The Space Launch System may be years behind schedule, but it has strong Congressional support and isn’t going away any time soon. (credit: NASA)
by A.J. Mackenzie
For the last seven years, part of the space advocacy community has been waging a campaign against NASA’s Space Launch System (SLS). They’re convinced that the rocket is a massive waste of money, unnecessary when SpaceX, Blue Origin, or others will be able to provide heavy-lift launch at a far lower price.
It’s been one of the least effective advocacy efforts in recent memory, outside of perennial lost causes like space solar power. SLS may have had its technical problems, but it’s been largely immune to political difficulties. It’s consistently won funding at or often above the levels requested by both Democratic and Republican administrations over these last several years, and no one on Capitol Hill has made any serious effort to cancel the program.
Recently, some of those advocates held out their hopes that the new NASA administrator, Jim Bridenstine, was a secret critic of SLS. They noted that he said, on several occasions, that the exploration architecture he seeks to develop to return humans to the Moon should be reusable. “We want the entire architecture between here and the moon to be reusable,” he said. The SLS, or course, is not: in fact, it takes shuttle-era components, like the main engines and SRB casings, that were intended to be reusable and expends them.
Last week, though, Bridenstine poured cold water on any such theories. According to media reports, he dismissed any thoughts he might not back the SLS. “I am for SLS,” he said. “While SLS may not be reusable, it is important for building that reusable architecture.” Not surprisingly, he made those comments in Huntsville, home of the Marshall Space Flight Center and the epicenter of the SLS program.
It was, of course, silly for people to think that Bridenstine would somehow be a closet SLS critic. He would not have gotten the job had he not made it clear, to the administration and to Congress, that he supported one of the agency’s biggest programs. Recall that Bridestine got the endorsement, early during his extended confirmation battle, of Sen. Richard Shelby of Alabama, the biggest, and most influential, patron of SLS in Congress.
It’s time for SLS critics to give up on the futile efforts to stop the program in Congress, not because the SLS is perfect—it may well be seriously flawed—but because the program has sufficient political support, and momentum, that any effort to try and stop it now is futile. It’s time to stand back and let SLS fly or fail on its own merits.
This doesn’t mean that SLS is a perfect program. Far from it: it’s experienced technical problems and extensive delays. Four years ago, NASA expected it to be ready for launch in late 2017, or in three years. Now, it’s expected to be ready for launch in mid-2020, about two years from now: one year closer to launch after four years of work. The recent report by NASA’s Inspector General sharply criticized both Boeing and NASA for their handling of the SLS core stage of development, but both the company and the agency say they’ve fixed those problems. We shall see.
Yet, SLS is hardly alone in experiencing problems. In fact, the SLS may not be the pacing factor for the delays in its first launch, given the difficulties ESA and Airbus have experiencing building the service module for the Orion spacecraft that will fly on EM-1, problems so bad NASA had to have Lockheed Martin send over technicians to help their European partners. The service module and the SLS core stage have been neck-and-neck on the critical path for EM-1.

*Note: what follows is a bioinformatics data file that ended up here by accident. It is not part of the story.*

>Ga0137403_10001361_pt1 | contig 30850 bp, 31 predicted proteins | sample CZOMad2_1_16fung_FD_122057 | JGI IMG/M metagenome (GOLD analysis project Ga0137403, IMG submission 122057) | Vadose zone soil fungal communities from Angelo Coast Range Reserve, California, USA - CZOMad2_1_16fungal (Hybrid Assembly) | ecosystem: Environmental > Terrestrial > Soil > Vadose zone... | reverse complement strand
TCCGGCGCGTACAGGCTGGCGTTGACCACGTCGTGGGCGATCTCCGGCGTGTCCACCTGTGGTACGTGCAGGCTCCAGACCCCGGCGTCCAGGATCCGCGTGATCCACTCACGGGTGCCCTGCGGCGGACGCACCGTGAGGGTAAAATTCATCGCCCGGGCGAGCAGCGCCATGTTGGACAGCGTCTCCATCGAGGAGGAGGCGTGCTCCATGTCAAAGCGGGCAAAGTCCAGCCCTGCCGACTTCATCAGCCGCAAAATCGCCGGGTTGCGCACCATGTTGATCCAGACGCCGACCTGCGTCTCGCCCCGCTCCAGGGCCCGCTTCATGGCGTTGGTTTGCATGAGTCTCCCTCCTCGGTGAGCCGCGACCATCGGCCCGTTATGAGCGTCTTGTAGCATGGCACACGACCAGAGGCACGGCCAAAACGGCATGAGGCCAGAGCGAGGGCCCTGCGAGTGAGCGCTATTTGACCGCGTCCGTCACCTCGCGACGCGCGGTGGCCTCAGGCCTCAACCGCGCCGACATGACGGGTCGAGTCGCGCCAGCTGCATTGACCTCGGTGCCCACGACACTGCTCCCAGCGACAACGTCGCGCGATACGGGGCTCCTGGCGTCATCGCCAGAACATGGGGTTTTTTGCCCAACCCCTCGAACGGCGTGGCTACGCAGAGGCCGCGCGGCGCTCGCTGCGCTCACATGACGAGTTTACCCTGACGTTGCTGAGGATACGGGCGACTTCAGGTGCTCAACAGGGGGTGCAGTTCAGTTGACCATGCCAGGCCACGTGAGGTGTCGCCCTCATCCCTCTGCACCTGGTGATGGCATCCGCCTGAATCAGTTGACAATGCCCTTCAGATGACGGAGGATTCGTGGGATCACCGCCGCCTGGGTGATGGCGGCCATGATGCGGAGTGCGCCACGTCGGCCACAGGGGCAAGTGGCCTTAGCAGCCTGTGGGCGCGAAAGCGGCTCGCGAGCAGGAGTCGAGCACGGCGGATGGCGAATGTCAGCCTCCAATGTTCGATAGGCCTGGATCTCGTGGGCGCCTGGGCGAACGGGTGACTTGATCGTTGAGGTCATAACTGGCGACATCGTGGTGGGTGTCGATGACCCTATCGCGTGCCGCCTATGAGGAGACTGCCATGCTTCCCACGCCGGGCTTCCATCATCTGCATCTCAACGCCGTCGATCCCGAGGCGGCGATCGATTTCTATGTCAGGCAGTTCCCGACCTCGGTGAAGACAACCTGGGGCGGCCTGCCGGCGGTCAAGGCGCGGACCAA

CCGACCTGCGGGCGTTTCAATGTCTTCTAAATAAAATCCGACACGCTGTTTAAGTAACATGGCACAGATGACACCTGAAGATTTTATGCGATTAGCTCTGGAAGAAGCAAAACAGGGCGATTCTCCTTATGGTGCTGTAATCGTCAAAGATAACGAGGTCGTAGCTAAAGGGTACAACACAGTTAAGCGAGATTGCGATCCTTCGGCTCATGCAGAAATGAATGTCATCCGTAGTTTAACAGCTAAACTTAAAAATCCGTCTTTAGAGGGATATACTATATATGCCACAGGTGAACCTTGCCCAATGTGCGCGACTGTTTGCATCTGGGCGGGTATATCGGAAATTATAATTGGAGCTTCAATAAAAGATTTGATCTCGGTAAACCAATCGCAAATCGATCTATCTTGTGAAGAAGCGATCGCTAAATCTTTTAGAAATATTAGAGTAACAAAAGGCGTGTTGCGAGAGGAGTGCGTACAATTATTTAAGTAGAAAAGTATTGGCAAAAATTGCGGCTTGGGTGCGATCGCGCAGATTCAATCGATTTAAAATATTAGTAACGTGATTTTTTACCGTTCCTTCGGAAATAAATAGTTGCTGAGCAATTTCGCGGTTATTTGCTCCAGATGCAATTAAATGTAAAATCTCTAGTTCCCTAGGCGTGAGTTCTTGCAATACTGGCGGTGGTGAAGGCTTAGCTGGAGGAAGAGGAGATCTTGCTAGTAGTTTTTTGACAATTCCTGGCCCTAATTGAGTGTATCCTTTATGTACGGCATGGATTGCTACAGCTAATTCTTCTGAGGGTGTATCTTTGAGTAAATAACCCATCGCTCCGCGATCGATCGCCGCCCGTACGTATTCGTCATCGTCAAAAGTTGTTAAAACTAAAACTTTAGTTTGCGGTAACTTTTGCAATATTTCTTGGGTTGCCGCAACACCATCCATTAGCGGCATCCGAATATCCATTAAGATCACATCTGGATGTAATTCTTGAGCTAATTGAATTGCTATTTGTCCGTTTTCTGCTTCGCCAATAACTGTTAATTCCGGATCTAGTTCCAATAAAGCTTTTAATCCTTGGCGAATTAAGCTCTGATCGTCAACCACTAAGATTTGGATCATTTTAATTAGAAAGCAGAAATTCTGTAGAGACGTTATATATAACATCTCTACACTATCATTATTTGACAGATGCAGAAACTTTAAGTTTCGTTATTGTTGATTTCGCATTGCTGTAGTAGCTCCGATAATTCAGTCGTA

Delays are commonplace on other programs as well. The two commercial crew contractors, Boeing and SpaceX, are years behind schedule in the development of their vehicles. While funding shortfalls might have contributed to delays earlier in the program, the delays now are due to technical problems the two companies have suffered, from parachute testing issues to a malfunction during a hot fire test of an abort engine.
One can argue that the commercial crew delays are a bigger issue than those involving SLS. That rocket might be a key part of NASA’s future exploration architecture but infrastructure in space today relies on SLS. If SLS slips a year, or more, it only pushes back those plans: embarrassing, perhaps, but not much else. Commercial crew delays, on the other hand, threaten our access to the International Space Station, a problem exacerbated by the recent Soyuz launch abort.
Barring an unforeseen change of events, it’s hard to see congressional support for, and funding of, SLS to change dramatically in the next few years. Shelby is chairman of the appropriations committee in the Senate and, even if he loses his chairmanship should the Democrats take control of the Senate next month, he will still be an influential force. It’s hard to see him going along with any proposal that would jeopardize development of SLS.
Shelby will be up for reelection in 2022, at which point SLS will (hopefully!) have made its first launch, and maybe a second as well. He will be in his late 80s at that point and may be considering retirement, although nonagenarians in the Senate are hardly unprecedented. If he does retire, SLS will lose its patron, but by that time the rocket should either have demonstrated its worth, or demonstrated it’s not worth it.
It may be time for SLS critics to take a page from Dr. Strangelove: stop worrying and, if not love the SLS, learn to live with it. The next four years is a prime opportunity for them to make an alternative case for space exploration, one that relies on commercial heavy-lift rockets (themselves likely to suffer development delays like the SLS) and other capabilities such as on-orbit assembly and propellant depots. Rather than keep pounding their heads against a wall, now’s the time to use their heads to find a way to scale it.